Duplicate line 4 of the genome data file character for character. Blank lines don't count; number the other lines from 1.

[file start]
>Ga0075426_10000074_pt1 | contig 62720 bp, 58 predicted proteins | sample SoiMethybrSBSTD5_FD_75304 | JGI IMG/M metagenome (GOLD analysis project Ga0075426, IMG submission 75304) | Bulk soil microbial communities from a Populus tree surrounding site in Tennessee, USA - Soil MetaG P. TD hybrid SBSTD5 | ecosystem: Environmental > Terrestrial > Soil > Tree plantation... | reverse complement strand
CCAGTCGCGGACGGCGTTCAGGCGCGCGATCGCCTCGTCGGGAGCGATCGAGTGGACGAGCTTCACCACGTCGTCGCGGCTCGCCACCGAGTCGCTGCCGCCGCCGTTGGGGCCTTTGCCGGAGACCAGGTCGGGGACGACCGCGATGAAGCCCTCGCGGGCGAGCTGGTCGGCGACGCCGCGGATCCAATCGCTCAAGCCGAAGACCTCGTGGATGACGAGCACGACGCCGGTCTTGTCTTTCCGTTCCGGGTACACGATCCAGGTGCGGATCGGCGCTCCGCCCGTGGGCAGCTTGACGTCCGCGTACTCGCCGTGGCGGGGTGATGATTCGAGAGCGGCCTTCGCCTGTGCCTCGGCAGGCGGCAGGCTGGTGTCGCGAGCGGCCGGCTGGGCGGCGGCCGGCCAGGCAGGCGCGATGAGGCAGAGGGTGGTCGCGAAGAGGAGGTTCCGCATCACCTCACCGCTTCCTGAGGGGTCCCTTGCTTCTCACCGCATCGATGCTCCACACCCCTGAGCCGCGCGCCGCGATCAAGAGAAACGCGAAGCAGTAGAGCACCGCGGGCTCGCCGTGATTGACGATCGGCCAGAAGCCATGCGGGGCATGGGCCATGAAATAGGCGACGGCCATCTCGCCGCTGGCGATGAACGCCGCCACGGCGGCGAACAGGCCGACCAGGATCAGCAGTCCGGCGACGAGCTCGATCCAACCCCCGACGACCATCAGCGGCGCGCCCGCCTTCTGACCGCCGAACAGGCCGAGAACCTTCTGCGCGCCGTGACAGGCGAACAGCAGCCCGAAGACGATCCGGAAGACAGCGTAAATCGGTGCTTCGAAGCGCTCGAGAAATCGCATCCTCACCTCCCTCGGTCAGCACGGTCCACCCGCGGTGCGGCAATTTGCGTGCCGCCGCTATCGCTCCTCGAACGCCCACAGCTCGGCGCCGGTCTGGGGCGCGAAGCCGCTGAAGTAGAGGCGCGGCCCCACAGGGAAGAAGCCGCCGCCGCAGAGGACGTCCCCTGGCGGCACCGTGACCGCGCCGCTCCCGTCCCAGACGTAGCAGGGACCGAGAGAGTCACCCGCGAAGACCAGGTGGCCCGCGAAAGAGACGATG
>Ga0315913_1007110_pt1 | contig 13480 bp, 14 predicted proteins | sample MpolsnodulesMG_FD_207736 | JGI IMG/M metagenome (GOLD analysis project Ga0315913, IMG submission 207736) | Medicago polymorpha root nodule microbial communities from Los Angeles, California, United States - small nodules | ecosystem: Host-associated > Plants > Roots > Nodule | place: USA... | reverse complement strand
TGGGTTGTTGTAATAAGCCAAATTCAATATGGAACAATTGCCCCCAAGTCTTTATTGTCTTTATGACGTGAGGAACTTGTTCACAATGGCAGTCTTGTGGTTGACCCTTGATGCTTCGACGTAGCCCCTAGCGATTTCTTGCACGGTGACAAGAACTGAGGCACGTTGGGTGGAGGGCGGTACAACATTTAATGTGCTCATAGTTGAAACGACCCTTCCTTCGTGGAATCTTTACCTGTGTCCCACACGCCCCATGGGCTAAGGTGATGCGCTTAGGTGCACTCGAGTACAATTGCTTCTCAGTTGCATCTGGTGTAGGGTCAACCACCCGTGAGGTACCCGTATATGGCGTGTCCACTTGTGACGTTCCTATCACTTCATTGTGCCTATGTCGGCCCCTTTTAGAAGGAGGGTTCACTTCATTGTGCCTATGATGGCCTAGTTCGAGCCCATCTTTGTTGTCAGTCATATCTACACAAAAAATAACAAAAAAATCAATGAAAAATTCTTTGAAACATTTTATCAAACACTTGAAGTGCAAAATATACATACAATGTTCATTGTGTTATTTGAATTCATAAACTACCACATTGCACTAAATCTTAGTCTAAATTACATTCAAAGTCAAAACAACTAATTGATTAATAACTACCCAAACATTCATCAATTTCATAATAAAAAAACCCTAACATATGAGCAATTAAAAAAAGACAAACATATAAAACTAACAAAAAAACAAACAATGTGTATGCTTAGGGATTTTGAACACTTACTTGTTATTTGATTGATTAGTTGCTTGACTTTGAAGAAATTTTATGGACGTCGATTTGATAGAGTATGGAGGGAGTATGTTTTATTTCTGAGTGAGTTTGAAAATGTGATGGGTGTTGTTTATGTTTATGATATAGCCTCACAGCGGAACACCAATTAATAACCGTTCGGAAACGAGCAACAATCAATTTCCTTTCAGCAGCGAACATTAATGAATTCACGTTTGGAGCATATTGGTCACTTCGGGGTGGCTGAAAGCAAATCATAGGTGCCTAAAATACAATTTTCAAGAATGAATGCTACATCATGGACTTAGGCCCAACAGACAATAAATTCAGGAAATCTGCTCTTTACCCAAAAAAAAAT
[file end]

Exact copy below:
TGGGTTGTTGTAATAAGCCAAATTCAATATGGAACAATTGCCCCCAAGTCTTTATTGTCTTTATGACGTGAGGAACTTGTTCACAATGGCAGTCTTGTGGTTGACCCTTGATGCTTCGACGTAGCCCCTAGCGATTTCTTGCACGGTGACAAGAACTGAGGCACGTTGGGTGGAGGGCGGTACAACATTTAATGTGCTCATAGTTGAAACGACCCTTCCTTCGTGGAATCTTTACCTGTGTCCCACACGCCCCATGGGCTAAGGTGATGCGCTTAGGTGCACTCGAGTACAATTGCTTCTCAGTTGCATCTGGTGTAGGGTCAACCACCCGTGAGGTACCCGTATATGGCGTGTCCACTTGTGACGTTCCTATCACTTCATTGTGCCTATGTCGGCCCCTTTTAGAAGGAGGGTTCACTTCATTGTGCCTATGATGGCCTAGTTCGAGCCCATCTTTGTTGTCAGTCATATCTACACAAAAAATAACAAAAAAATCAATGAAAAATTCTTTGAAACATTTTATCAAACACTTGAAGTGCAAAATATACATACAATGTTCATTGTGTTATTTGAATTCATAAACTACCACATTGCACTAAATCTTAGTCTAAATTACATTCAAAGTCAAAACAACTAATTGATTAATAACTACCCAAACATTCATCAATTTCATAATAAAAAAACCCTAACATATGAGCAATTAAAAAAAGACAAACATATAAAACTAACAAAAAAACAAACAATGTGTATGCTTAGGGATTTTGAACACTTACTTGTTATTTGATTGATTAGTTGCTTGACTTTGAAGAAATTTTATGGACGTCGATTTGATAGAGTATGGAGGGAGTATGTTTTATTTCTGAGTGAGTTTGAAAATGTGATGGGTGTTGTTTATGTTTATGATATAGCCTCACAGCGGAACACCAATTAATAACCGTTCGGAAACGAGCAACAATCAATTTCCTTTCAGCAGCGAACATTAATGAATTCACGTTTGGAGCATATTGGTCACTTCGGGGTGGCTGAAAGCAAATCATAGGTGCCTAAAATACAATTTTCAAGAATGAATGCTACATCATGGACTTAGGCCCAACAGACAATAAATTCAGGAAATCTGCTCTTTACCCAAAAAAAAAT